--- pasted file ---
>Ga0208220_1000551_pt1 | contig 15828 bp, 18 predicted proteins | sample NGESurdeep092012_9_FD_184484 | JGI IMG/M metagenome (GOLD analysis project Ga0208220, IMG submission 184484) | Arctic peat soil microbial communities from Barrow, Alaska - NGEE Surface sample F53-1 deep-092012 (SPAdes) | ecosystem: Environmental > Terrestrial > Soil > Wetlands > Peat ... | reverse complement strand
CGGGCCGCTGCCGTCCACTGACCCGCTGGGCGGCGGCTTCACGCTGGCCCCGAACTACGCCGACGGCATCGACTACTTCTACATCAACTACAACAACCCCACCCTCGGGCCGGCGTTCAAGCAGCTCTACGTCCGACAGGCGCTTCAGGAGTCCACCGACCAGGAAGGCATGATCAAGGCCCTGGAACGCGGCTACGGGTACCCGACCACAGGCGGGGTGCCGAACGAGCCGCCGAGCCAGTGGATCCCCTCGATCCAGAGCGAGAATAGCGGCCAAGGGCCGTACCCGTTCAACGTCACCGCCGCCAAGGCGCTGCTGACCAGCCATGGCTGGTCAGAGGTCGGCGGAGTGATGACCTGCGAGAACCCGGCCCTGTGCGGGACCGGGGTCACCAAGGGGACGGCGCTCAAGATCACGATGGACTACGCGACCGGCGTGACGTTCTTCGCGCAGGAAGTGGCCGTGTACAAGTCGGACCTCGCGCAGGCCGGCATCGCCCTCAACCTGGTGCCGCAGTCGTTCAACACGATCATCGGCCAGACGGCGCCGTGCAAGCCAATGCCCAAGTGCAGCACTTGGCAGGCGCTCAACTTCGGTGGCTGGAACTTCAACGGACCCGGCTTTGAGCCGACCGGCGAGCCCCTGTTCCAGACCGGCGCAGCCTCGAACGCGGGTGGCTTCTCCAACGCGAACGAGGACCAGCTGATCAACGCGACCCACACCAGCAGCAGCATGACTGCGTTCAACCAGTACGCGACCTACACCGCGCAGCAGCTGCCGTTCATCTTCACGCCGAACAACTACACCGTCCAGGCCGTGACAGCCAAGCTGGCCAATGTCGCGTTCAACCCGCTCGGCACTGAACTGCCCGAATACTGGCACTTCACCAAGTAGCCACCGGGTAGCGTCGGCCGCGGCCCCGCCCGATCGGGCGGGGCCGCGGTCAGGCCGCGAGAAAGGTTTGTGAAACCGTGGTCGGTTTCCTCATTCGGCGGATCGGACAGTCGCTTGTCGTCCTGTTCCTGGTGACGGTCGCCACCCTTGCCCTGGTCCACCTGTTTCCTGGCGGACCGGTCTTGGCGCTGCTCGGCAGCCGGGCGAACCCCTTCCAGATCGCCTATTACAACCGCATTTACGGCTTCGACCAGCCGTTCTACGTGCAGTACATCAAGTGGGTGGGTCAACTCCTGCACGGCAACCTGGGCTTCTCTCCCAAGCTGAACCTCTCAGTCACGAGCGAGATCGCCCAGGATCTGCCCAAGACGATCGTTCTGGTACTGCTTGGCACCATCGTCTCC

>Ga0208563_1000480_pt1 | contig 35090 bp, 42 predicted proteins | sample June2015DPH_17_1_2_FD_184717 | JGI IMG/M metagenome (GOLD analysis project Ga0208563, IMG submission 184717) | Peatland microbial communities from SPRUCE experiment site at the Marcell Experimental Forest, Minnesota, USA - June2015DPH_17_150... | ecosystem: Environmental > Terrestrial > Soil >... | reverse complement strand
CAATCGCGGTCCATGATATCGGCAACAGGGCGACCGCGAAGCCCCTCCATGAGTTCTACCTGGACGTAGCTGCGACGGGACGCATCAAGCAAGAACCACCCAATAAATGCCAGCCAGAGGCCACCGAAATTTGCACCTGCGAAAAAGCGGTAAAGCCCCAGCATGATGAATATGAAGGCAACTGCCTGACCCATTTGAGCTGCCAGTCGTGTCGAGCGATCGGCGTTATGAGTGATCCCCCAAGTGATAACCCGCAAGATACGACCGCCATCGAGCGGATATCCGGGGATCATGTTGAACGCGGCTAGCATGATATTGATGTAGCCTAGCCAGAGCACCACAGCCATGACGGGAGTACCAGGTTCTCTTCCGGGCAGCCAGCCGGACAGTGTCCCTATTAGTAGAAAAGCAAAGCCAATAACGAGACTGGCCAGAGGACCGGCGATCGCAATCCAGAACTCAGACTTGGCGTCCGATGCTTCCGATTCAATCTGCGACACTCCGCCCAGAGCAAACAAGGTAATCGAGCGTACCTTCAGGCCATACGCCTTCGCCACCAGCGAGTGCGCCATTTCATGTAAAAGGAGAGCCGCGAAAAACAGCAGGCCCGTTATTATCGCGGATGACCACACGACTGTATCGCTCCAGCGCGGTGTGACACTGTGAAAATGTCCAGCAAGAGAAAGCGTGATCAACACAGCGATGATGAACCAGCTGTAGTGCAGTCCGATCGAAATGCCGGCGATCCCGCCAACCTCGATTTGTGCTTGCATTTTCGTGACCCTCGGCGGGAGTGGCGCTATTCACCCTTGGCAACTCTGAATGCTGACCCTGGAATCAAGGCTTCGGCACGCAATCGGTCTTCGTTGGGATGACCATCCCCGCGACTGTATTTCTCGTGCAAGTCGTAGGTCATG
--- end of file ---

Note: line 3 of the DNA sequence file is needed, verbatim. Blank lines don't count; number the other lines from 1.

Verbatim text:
>Ga0208563_1000480_pt1 | contig 35090 bp, 42 predicted proteins | sample June2015DPH_17_1_2_FD_184717 | JGI IMG/M metagenome (GOLD analysis project Ga0208563, IMG submission 184717) | Peatland microbial communities from SPRUCE experiment site at the Marcell Experimental Forest, Minnesota, USA - June2015DPH_17_150... | ecosystem: Environmental > Terrestrial > Soil >... | reverse complement strand